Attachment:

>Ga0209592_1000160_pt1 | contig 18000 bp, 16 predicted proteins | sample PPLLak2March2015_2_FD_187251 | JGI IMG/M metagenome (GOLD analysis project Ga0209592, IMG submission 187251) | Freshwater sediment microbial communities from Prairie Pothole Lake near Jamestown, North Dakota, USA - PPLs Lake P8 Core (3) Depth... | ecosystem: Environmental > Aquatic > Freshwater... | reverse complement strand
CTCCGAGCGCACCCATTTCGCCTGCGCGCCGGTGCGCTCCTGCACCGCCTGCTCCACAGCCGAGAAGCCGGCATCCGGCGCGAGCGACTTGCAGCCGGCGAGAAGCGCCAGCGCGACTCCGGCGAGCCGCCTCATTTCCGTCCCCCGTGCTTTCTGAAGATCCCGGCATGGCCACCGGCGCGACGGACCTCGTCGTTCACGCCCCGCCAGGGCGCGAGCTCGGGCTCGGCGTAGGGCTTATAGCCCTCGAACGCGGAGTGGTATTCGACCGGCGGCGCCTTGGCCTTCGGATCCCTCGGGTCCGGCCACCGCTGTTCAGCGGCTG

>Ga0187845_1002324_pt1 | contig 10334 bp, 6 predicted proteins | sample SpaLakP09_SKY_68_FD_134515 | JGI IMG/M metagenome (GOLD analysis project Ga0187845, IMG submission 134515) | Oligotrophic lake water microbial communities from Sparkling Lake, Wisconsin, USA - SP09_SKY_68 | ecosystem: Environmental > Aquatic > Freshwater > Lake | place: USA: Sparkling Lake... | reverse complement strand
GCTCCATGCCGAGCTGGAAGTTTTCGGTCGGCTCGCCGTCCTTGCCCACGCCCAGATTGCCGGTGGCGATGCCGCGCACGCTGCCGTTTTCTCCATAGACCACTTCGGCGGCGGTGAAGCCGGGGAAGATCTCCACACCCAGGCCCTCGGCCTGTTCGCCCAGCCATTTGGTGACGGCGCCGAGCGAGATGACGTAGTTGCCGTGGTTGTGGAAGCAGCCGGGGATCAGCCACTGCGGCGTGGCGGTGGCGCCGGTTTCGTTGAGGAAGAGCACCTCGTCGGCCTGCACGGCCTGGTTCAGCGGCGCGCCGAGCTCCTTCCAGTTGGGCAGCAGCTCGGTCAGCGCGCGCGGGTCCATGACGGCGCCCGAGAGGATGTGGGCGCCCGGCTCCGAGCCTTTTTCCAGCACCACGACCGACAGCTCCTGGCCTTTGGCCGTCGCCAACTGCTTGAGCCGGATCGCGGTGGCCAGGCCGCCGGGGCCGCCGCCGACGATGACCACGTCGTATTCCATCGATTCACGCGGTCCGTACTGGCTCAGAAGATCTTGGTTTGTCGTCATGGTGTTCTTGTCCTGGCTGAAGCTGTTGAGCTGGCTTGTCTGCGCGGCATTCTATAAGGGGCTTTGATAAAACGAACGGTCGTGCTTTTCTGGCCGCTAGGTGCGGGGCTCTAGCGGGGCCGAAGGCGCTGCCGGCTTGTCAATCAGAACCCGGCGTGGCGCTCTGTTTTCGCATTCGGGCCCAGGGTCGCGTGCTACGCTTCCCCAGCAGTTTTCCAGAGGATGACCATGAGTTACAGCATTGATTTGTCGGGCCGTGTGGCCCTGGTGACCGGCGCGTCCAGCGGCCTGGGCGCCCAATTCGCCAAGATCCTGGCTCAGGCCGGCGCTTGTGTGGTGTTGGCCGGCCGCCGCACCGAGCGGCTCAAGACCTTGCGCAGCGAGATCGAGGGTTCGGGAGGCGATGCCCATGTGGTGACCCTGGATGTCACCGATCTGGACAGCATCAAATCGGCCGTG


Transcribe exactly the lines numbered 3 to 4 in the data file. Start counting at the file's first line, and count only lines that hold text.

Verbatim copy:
>Ga0187845_1002324_pt1 | contig 10334 bp, 6 predicted proteins | sample SpaLakP09_SKY_68_FD_134515 | JGI IMG/M metagenome (GOLD analysis project Ga0187845, IMG submission 134515) | Oligotrophic lake water microbial communities from Sparkling Lake, Wisconsin, USA - SP09_SKY_68 | ecosystem: Environmental > Aquatic > Freshwater > Lake | place: USA: Sparkling Lake... | reverse complement strand
GCTCCATGCCGAGCTGGAAGTTTTCGGTCGGCTCGCCGTCCTTGCCCACGCCCAGATTGCCGGTGGCGATGCCGCGCACGCTGCCGTTTTCTCCATAGACCACTTCGGCGGCGGTGAAGCCGGGGAAGATCTCCACACCCAGGCCCTCGGCCTGTTCGCCCAGCCATTTGGTGACGGCGCCGAGCGAGATGACGTAGTTGCCGTGGTTGTGGAAGCAGCCGGGGATCAGCCACTGCGGCGTGGCGGTGGCGCCGGTTTCGTTGAGGAAGAGCACCTCGTCGGCCTGCACGGCCTGGTTCAGCGGCGCGCCGAGCTCCTTCCAGTTGGGCAGCAGCTCGGTCAGCGCGCGCGGGTCCATGACGGCGCCCGAGAGGATGTGGGCGCCCGGCTCCGAGCCTTTTTCCAGCACCACGACCGACAGCTCCTGGCCTTTGGCCGTCGCCAACTGCTTGAGCCGGATCGCGGTGGCCAGGCCGCCGGGGCCGCCGCCGACGATGACCACGTCGTATTCCATCGATTCACGCGGTCCGTACTGGCTCAGAAGATCTTGGTTTGTCGTCATGGTGTTCTTGTCCTGGCTGAAGCTGTTGAGCTGGCTTGTCTGCGCGGCATTCTATAAGGGGCTTTGATAAAACGAACGGTCGTGCTTTTCTGGCCGCTAGGTGCGGGGCTCTAGCGGGGCCGAAGGCGCTGCCGGCTTGTCAATCAGAACCCGGCGTGGCGCTCTGTTTTCGCATTCGGGCCCAGGGTCGCGTGCTACGCTTCCCCAGCAGTTTTCCAGAGGATGACCATGAGTTACAGCATTGATTTGTCGGGCCGTGTGGCCCTGGTGACCGGCGCGTCCAGCGGCCTGGGCGCCCAATTCGCCAAGATCCTGGCTCAGGCCGGCGCTTGTGTGGTGTTGGCCGGCCGCCGCACCGAGCGGCTCAAGACCTTGCGCAGCGAGATCGAGGGTTCGGGAGGCGATGCCCATGTGGTGACCCTGGATGTCACCGATCTGGACAGCATCAAATCGGCCGTG